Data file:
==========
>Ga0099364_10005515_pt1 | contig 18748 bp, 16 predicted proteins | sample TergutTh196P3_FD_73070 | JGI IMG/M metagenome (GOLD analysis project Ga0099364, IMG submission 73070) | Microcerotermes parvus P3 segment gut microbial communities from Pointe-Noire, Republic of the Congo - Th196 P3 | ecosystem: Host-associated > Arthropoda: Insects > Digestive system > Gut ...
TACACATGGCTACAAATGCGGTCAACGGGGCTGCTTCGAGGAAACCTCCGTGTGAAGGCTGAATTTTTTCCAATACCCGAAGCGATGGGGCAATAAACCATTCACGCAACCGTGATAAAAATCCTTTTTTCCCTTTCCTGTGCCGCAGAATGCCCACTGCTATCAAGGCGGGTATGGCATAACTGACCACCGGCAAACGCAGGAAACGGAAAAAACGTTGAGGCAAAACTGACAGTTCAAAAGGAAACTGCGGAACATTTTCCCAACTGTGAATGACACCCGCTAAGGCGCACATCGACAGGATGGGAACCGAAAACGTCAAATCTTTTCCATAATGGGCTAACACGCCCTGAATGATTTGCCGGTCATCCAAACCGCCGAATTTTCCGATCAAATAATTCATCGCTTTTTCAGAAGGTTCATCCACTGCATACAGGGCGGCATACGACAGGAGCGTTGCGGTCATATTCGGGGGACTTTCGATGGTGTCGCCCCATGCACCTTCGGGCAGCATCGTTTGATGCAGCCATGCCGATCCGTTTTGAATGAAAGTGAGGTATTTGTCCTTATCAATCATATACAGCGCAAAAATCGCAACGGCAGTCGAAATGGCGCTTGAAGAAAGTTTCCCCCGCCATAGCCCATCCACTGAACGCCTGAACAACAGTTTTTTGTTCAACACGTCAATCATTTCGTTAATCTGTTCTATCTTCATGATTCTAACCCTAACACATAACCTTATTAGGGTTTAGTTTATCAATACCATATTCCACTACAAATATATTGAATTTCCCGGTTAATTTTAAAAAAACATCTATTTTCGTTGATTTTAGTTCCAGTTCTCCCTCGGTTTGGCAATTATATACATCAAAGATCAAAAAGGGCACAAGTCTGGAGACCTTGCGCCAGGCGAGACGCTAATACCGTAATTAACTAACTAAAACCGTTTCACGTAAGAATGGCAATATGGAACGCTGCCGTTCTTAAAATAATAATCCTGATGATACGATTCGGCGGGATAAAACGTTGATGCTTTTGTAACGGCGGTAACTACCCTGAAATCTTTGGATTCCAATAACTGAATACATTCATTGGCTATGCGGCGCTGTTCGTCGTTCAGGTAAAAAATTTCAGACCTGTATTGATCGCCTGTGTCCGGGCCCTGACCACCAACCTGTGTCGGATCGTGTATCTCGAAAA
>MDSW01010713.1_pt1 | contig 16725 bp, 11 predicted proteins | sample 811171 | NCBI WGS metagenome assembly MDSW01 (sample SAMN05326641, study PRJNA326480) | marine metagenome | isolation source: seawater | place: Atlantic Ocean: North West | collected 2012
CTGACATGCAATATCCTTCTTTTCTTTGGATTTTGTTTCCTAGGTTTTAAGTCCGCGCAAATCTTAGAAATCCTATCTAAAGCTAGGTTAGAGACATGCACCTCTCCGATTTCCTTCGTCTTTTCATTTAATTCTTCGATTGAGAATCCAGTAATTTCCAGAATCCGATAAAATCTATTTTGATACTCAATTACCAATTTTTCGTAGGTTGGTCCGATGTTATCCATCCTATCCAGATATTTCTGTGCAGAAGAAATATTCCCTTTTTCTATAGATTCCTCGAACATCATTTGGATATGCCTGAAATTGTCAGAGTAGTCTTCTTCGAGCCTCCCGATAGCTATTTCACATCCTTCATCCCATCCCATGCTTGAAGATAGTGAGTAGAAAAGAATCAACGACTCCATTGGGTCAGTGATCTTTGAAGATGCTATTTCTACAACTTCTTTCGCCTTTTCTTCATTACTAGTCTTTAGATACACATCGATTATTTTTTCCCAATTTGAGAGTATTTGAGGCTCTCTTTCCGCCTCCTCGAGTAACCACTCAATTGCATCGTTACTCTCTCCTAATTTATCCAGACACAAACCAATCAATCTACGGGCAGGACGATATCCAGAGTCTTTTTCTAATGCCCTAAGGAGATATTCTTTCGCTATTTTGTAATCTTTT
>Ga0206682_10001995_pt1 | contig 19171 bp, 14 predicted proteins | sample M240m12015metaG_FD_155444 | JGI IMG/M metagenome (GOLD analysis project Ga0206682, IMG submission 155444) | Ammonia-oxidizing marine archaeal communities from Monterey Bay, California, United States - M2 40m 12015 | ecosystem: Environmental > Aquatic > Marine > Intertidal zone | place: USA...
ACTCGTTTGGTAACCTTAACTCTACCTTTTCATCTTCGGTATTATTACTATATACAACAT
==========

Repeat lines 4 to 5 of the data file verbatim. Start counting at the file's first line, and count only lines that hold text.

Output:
CTGACATGCAATATCCTTCTTTTCTTTGGATTTTGTTTCCTAGGTTTTAAGTCCGCGCAAATCTTAGAAATCCTATCTAAAGCTAGGTTAGAGACATGCACCTCTCCGATTTCCTTCGTCTTTTCATTTAATTCTTCGATTGAGAATCCAGTAATTTCCAGAATCCGATAAAATCTATTTTGATACTCAATTACCAATTTTTCGTAGGTTGGTCCGATGTTATCCATCCTATCCAGATATTTCTGTGCAGAAGAAATATTCCCTTTTTCTATAGATTCCTCGAACATCATTTGGATATGCCTGAAATTGTCAGAGTAGTCTTCTTCGAGCCTCCCGATAGCTATTTCACATCCTTCATCCCATCCCATGCTTGAAGATAGTGAGTAGAAAAGAATCAACGACTCCATTGGGTCAGTGATCTTTGAAGATGCTATTTCTACAACTTCTTTCGCCTTTTCTTCATTACTAGTCTTTAGATACACATCGATTATTTTTTCCCAATTTGAGAGTATTTGAGGCTCTCTTTCCGCCTCCTCGAGTAACCACTCAATTGCATCGTTACTCTCTCCTAATTTATCCAGACACAAACCAATCAATCTACGGGCAGGACGATATCCAGAGTCTTTTTCTAATGCCCTAAGGAGATATTCTTTCGCTATTTTGTAATCTTTT
>Ga0206682_10001995_pt1 | contig 19171 bp, 14 predicted proteins | sample M240m12015metaG_FD_155444 | JGI IMG/M metagenome (GOLD analysis project Ga0206682, IMG submission 155444) | Ammonia-oxidizing marine archaeal communities from Monterey Bay, California, United States - M2 40m 12015 | ecosystem: Environmental > Aquatic > Marine > Intertidal zone | place: USA...